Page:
Local historian Harold Heys looks at Darwen's own 'bard of the trenches'

IT’S difficult to imagine a Tommy in the trenches knocking out poetry amid the horrors of mustard gas and machine guns, shells and shrapnel.

Some of the officers, Sassoon and Brooke, Owen and McCrae among them, are remembered more than a century later for a wonderfully rich vein of poetry.

But an ordinary Tommy? Not really.

Charlie Skeels wrote poetry in the most arduous of circumstances; in the trenches around the Belgian killing fields of Ypres, in prison camps and in hospitals.

However, it was his wife, Lily Anne, who made wartime headlines when she was chosen to visit him in Switzerland together with other wives and sweethearts who were taken there for touching reunions as their menfolk slowly recovered from their wounds.

The story of the Darwen couple’s meeting has been told in the Lancashire Telegraph’s nostalgia columns, but not his penchant for poetry.

This story of his scribblings was found in the archives of the Darwen News by fellow historian Tony Foster. I thought it worth another airing over 100 years on.

Several of his poems were published in the newspaper, none of them complaining, none looking back to ill-treatment or privations but more endearing and self-effacing.

One I particularly liked is addressed to folk back home and encourages them to write to those in distress to cheer them up a bit. It sets the scene of “home” and goes on:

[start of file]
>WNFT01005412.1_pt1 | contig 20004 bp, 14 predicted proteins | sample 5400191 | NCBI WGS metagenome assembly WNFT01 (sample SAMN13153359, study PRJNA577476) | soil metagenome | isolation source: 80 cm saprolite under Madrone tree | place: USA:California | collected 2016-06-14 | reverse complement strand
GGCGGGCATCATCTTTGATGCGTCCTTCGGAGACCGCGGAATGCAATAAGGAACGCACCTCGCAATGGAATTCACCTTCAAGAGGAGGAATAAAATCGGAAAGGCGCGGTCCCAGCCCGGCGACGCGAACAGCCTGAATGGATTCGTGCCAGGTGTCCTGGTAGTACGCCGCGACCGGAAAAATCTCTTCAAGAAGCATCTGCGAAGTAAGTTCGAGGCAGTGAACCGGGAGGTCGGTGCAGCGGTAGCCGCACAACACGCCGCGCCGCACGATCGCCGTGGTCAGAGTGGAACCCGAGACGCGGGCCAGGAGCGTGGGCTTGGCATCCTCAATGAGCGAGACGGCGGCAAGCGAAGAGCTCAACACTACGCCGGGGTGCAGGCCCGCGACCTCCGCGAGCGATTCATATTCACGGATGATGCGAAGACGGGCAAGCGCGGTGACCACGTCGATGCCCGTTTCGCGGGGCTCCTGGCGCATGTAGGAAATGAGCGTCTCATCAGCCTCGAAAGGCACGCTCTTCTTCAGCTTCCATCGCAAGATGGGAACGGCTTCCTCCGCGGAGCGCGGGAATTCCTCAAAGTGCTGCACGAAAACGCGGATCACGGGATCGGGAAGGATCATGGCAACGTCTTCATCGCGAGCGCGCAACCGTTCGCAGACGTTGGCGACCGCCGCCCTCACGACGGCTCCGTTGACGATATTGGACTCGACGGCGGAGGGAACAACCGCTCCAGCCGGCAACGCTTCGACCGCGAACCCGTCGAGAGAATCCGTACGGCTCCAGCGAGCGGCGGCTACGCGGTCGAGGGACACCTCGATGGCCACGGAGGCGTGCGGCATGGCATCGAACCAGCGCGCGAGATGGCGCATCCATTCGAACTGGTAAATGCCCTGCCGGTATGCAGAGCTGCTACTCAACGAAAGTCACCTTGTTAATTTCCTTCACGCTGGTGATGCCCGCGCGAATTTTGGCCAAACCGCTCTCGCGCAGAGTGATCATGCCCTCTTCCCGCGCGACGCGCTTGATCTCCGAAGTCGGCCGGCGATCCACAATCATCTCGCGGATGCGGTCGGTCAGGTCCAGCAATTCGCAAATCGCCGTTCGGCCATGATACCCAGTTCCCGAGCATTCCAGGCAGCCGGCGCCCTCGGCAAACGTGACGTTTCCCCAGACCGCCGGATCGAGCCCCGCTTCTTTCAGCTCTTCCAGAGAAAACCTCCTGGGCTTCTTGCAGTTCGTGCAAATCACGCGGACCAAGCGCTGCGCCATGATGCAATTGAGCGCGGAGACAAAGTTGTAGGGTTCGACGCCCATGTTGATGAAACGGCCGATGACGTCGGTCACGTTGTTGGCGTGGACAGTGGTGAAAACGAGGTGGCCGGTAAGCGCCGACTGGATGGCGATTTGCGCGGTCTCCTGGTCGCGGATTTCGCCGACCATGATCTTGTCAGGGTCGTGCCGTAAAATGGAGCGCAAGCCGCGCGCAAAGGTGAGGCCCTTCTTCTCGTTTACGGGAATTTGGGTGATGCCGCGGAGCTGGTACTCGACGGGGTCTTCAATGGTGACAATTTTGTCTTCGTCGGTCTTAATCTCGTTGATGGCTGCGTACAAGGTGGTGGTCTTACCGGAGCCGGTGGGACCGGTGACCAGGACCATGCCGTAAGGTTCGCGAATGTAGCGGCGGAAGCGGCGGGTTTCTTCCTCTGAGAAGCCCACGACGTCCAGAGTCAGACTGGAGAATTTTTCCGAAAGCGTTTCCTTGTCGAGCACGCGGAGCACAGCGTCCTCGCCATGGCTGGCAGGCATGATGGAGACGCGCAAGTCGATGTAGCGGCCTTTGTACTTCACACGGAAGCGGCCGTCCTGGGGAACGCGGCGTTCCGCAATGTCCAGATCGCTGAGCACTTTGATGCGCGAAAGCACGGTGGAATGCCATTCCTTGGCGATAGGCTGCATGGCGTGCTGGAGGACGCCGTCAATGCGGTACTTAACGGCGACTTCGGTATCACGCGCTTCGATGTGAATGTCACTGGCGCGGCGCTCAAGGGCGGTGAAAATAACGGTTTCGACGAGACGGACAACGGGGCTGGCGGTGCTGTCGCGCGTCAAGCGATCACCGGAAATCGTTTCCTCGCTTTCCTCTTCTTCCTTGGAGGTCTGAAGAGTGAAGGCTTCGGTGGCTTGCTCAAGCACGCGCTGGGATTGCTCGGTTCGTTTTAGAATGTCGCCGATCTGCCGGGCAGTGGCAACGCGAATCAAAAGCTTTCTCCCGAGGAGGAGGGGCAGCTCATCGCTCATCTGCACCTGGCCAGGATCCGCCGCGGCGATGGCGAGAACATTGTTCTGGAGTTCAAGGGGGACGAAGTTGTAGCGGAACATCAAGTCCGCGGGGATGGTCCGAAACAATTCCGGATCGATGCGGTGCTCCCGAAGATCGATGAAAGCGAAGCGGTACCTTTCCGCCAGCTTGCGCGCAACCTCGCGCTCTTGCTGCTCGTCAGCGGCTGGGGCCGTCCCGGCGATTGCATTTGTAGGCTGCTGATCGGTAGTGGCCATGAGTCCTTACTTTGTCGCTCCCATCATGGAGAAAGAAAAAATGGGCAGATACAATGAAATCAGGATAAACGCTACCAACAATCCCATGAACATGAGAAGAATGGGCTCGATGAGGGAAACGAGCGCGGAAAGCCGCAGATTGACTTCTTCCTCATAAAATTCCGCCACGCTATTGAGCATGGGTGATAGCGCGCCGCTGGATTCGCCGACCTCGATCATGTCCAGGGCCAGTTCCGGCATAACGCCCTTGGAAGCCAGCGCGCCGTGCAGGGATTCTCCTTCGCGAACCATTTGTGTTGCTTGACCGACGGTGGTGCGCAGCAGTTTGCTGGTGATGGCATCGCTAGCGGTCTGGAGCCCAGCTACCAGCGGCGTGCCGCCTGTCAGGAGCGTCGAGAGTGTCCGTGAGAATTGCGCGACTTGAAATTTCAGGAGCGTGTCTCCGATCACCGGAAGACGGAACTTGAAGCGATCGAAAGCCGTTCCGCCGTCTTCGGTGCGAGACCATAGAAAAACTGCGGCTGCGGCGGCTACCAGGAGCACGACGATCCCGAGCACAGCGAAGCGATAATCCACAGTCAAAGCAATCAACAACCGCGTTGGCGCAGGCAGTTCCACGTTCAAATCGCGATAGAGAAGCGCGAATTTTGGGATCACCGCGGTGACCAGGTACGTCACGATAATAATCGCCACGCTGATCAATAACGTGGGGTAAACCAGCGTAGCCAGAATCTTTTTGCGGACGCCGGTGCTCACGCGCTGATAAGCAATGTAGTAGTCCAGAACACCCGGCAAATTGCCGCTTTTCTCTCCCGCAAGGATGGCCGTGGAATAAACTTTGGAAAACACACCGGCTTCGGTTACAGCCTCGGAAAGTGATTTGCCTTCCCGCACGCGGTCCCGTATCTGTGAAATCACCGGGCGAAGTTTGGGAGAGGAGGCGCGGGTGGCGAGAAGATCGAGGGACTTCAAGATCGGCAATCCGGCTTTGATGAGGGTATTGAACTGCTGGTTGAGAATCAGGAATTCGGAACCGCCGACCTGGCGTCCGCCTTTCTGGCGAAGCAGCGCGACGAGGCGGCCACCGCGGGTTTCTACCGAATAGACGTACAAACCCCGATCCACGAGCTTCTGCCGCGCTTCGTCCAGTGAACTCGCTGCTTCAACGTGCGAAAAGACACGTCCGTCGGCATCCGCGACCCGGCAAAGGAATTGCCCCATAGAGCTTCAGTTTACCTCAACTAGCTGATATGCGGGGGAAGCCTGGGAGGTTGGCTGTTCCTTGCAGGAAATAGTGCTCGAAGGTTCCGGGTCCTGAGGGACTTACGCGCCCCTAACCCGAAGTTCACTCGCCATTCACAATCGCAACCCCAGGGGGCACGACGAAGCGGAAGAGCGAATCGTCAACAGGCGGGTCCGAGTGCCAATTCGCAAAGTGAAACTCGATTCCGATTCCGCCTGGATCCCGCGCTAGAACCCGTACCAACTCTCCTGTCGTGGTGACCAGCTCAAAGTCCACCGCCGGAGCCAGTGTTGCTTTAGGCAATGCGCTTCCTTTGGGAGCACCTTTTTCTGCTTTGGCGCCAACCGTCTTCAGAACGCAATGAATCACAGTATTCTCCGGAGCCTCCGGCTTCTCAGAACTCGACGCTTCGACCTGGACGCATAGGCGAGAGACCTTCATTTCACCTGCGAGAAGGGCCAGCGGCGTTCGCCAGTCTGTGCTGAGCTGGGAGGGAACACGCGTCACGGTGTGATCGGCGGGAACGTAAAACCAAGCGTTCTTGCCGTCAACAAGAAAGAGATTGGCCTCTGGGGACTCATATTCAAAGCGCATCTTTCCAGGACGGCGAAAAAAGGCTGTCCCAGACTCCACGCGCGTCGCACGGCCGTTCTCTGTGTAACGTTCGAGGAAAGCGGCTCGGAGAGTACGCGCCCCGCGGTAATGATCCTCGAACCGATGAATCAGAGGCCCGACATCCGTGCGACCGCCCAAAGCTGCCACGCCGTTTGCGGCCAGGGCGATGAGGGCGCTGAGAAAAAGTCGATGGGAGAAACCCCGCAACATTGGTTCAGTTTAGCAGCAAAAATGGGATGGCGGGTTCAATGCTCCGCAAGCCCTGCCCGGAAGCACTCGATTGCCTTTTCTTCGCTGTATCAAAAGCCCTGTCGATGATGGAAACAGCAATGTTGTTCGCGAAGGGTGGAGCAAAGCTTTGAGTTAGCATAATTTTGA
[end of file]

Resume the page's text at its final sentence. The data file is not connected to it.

Just think of those in foreign lands,

In prison camps that lie,

Their vision blurred by foemen’s steel,

Beneath the summer sky.

High boards around the dwelling place

Barbed wire on every side.

And with a dull monotony,

The days do slowly glide.

Weary and worn, with longings vain

For freedom, they do pine,

As on parade their names are called,

To form a fal’tring line.

Just think how anxiously they wait,

For news of those so dear.

So don’t forget to send along

A line their hearts to cheer.

Charlie Skeels, born in Whitworth and married in Bacup, worked as a blacksmith in Darwen between service in the army. He was only a little chap, barely 5ft 4ins.

He first served in the army in the Boer War and, with the arrival of the Great War in August, 1914, he left his home in Junction Street, Darwen, and rejoined his regiment, the 2nd Cheshires.

He was wounded at Ypres and, after months in a prison camp at Giessen, north of Frankfurt, he was taken to recover in the Swiss Alps.

It wasn’t an act of kindness; Germany hadn’t enough food for its own men, let alone war prisoners.

Corporal Skeels wrote poetry as he and his pals were moved into neutral Switzerland which was happy to take them.

Here are just a couple of stanzas from that long journey and the welcome from the local folk which so raised spirits:

The whistle sounds, the train is moving

Banished now all fear and care,

As we hear the smiling people

Shouting: “Vive l’Angleterre!”

And later:

Health and comfort now await us

And our earnest wish is this;

That the glorious Flag of Freedom

Long may wave o’er loyal Suisse!

Charlie Skeels died on the eve of the Second World War and is buried in Darwen old cemetery. He would have been the last to claim any particular literary merit for his poetry, but he would have been happy to be remembered now for his enthusiastic efforts.

Until a few years ago I used to give a variety of hour-long illustrated talks to local groups around East Lancashire for hospice charities.

My favourite was Poetry of the Great War. I never once got to the end without a tear trickling down a cheek. I regret not giving Charlie a passing mention…